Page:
When I entered college, I wanted to be a chemistry major. I had no idea what college chemistry would be like, but it was the class I loved most in high school and something I was pretty good at. The town I grew up in had little more than 3,000 people and more gas stations than stop lights. My school didn’t have Advanced Placement classes or partnerships with local hospitals or medical centers (in college, I’ve learned that this is quite common for private schools). I did things I loved though; I cheered for our football and basketball teams, started a Poet’s Society club, wrote for my blog, and voraciously read books on science and technology. There wasn’t a lot to do (anything to do) in my hometown, but I was happy doing what I liked. Then I traded my small town for a big city and my slow life for a new adventure.
In addition to studying chemistry, I knew that I wanted to become a doctor and researcher. The fear of failure terrified me enough to commit myself to one thing: studying. I’ll admit that studying became quite satisfying to me. It is the ultimate form of flexing the mind to remember loads of information, a challenge I enjoyed. However, my issues started surfacing when this was the sole focus of my life. Each semester, I successively added layers to this formula; first, a couple of club leadership positions, then a few extra tutoring jobs and eventually a paid research position. The activities were cumulative, and soon enough I felt like I was about to cross a threshold of “too much.” I did things that I truly enjoyed (like shadow a cardio-oncology physician, volunteer to teach kids chemistry experiments and host birthday parties for cancer patients) but felt like the balance of my life had been tipped a little too far in one direction. Though I was happy and even excited to have such incredible opportunities, something felt missing.
I reflected on my first encounter with the beautiful and delicate world of science. Junior year of high school was when it dawned on me that math has a purpose (to explain chemical and biological phenomena, of course) and when I first fell in love with writing. I was also the co-captain of our cheerleading squad and an active gymnast. I compared my life then to my life now and realized that I had begun to foster my love for science in such a way that it suffocated some of those other passions. I still wrote often but only secondary to my scientific and medical ambitions. I did yoga every now and then (a back injury had ended my cheerleading days), but it was not a priority. My other passions were not just off-balance but completely pushed off the scale.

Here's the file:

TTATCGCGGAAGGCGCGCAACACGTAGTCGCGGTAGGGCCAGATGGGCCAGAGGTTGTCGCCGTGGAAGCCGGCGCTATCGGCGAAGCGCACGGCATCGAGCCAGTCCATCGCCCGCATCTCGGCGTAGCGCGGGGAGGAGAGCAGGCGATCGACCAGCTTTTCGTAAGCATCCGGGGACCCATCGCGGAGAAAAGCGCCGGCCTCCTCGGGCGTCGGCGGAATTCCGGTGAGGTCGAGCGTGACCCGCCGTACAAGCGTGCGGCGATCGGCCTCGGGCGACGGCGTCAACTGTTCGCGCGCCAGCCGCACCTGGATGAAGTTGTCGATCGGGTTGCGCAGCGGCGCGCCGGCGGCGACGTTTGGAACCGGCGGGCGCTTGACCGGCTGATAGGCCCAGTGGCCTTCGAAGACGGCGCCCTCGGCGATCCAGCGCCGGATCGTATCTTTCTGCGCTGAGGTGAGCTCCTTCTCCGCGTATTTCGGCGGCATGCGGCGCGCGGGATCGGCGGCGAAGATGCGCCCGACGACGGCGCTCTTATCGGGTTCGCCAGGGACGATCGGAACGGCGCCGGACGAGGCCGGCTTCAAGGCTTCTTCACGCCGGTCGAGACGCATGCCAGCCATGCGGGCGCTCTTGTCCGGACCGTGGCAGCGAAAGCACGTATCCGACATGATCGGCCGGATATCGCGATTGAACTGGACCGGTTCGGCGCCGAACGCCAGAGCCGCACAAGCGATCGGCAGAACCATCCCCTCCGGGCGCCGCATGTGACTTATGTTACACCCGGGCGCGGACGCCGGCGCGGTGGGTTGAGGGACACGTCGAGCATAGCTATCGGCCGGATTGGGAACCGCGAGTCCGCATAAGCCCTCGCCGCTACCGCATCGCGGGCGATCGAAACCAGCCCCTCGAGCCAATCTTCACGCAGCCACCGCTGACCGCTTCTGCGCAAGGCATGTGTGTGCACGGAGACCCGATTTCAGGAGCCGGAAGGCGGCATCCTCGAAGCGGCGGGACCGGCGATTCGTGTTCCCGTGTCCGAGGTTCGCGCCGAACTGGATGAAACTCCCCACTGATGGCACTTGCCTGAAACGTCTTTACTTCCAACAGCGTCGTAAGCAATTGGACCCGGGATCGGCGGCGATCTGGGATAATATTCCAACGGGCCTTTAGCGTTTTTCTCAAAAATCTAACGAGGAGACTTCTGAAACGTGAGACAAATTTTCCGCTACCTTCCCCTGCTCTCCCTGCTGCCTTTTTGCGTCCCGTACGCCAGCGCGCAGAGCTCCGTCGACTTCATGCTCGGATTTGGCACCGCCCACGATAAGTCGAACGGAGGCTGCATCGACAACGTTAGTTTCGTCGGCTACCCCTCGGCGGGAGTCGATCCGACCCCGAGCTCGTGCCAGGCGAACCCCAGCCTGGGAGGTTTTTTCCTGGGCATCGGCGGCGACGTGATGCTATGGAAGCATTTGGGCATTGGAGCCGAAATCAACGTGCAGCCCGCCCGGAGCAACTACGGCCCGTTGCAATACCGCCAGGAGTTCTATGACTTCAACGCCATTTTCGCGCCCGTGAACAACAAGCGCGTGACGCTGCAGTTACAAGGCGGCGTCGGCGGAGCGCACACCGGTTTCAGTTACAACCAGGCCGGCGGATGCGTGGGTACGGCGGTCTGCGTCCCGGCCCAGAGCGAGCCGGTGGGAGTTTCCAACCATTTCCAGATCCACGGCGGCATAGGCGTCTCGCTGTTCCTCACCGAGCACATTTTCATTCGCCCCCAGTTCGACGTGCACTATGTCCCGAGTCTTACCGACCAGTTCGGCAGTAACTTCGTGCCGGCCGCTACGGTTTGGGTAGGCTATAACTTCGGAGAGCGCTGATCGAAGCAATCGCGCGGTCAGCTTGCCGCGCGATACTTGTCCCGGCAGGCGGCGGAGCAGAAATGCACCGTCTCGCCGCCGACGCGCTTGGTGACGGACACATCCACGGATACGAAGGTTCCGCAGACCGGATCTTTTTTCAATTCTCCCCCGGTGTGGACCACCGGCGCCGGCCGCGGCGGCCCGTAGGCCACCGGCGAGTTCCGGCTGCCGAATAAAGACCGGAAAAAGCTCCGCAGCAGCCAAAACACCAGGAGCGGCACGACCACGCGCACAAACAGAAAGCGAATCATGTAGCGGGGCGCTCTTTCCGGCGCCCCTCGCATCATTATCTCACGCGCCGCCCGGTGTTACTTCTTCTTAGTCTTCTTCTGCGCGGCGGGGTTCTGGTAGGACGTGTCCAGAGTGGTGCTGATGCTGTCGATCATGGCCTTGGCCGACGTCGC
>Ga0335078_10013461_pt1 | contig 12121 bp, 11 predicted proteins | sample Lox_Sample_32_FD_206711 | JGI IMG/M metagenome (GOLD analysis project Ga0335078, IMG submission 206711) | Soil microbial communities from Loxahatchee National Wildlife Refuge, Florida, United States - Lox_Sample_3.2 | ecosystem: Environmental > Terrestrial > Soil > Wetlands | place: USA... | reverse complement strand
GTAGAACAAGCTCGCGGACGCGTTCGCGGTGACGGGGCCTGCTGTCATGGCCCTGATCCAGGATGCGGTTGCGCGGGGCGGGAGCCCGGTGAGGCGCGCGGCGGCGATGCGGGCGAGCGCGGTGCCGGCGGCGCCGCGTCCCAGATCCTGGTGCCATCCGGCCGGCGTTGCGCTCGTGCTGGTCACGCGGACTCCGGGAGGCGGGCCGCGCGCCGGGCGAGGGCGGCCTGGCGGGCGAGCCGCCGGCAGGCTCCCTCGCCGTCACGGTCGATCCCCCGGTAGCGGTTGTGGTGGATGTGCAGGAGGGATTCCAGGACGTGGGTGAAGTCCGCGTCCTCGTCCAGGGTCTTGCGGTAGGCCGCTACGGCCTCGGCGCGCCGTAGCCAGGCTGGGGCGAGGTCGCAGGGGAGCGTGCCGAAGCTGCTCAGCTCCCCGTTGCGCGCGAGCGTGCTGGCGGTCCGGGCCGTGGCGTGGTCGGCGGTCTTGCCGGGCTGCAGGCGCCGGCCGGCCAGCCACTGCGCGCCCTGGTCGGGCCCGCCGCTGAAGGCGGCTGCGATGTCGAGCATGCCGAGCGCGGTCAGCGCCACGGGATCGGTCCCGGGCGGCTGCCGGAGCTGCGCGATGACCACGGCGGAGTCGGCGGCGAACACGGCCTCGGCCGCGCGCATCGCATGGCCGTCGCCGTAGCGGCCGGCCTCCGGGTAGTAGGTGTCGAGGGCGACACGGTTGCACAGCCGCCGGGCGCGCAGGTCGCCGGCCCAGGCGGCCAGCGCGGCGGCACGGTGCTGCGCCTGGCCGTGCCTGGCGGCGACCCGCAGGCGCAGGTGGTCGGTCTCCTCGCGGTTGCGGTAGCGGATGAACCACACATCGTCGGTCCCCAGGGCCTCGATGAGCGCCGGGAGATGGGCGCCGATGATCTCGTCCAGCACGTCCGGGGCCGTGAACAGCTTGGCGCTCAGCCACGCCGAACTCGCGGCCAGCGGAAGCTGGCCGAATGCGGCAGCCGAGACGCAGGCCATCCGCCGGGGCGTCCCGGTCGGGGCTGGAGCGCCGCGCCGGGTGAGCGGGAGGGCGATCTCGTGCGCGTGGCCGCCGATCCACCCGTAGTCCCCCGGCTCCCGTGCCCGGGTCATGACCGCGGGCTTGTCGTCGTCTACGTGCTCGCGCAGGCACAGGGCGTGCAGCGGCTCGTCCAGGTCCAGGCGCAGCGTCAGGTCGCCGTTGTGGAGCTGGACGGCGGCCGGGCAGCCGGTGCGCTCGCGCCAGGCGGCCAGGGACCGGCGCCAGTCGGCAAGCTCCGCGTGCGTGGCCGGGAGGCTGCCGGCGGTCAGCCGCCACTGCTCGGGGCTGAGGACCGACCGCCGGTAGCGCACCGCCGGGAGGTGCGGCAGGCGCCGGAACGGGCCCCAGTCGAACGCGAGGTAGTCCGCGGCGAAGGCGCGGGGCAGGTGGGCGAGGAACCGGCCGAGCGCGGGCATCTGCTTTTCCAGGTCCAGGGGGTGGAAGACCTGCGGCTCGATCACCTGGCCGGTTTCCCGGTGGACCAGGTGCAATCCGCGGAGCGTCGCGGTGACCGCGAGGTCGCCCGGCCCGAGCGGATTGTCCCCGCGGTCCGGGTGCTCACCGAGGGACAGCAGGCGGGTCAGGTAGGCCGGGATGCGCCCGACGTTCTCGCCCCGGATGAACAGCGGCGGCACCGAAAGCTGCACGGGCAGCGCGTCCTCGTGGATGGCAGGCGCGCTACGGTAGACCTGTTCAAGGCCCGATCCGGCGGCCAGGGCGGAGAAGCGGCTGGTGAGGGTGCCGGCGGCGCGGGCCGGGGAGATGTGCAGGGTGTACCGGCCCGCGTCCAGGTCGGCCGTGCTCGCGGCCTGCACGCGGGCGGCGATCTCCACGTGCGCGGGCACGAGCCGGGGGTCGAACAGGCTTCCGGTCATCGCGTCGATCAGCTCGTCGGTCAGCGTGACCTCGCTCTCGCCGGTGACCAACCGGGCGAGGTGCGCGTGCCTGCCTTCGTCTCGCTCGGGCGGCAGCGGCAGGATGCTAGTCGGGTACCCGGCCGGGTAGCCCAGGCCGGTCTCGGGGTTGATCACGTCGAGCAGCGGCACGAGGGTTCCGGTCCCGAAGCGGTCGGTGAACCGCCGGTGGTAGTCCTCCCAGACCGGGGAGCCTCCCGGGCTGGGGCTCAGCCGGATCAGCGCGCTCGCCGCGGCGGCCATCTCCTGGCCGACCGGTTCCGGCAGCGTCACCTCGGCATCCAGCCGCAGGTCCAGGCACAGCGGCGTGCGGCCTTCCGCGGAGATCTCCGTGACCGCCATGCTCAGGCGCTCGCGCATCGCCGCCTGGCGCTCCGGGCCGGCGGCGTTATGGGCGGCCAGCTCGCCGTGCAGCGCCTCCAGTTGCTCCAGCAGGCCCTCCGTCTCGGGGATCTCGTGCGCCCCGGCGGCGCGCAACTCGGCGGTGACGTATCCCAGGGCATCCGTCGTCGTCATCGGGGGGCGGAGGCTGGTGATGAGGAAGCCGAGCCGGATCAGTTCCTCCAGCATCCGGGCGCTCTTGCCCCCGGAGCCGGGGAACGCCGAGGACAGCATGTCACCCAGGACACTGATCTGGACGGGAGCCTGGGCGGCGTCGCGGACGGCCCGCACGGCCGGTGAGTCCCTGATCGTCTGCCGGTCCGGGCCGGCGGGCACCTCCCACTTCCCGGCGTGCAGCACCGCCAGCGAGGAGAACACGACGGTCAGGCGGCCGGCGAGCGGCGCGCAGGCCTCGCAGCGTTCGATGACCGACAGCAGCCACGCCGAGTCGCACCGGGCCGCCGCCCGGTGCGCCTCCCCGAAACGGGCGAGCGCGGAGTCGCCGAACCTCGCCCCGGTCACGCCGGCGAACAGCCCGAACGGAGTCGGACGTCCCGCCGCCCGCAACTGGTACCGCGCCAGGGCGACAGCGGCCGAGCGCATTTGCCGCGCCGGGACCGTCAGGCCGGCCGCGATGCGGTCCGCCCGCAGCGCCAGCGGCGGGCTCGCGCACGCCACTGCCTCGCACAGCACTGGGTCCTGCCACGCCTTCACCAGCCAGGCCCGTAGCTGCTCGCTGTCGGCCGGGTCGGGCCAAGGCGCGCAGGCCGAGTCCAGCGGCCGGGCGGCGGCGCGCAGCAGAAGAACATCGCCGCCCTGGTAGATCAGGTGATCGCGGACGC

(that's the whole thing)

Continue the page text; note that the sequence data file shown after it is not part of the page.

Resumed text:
During a particularly hard semester, I used writing as an escape. I wrote daily, feverishly and took care to practice often. What I found was that through allowing myself to love something other than medicine and science, I became better at medicine and science. I didn’t feel deprived. I was more focused, joyful and optimistic towards my studies. I felt more balanced than I have since I started this journey to becoming a physician. Time spent studying microbiology was balanced with an afternoon or two spent reading a book and writing my thoughts. The days I spent pouring over organic chemistry mechanisms were complemented with a mindful and meditative yoga practice. Slowly, but steadily, I saw my life balancing out. I felt an inner sense of satisfaction with my pursuit of becoming a physician and with my passions for things outside of medicine.
I didn’t think it was OK to love something else. A life devoted to medicine should be confined to loving only medicine, so I thought. I am now reframing this mindset into a more inclusive perspective. I see how writing, meditation and yoga, even spending time with friends, will make me a better physician and researcher. I have begun to undo the tethers that held me so tightly and free myself to explore other passions. This doesn’t mean I love medicine and science any less; it just means I can love other things as well. I’ve realized that it is not only acceptable but, in fact, healthy to love other things. Doctors and patients are just words we use to describe one human with medical knowledge helping another human in need. Loving other things is inherently human, and maybe one day I can use my passions outside of medicine to connect with and grow closer to my patients. If that’s the case, then I’m perfectly OK with loving something else.
Mary Barber is an undergraduate student who blogs at musedwithmary.
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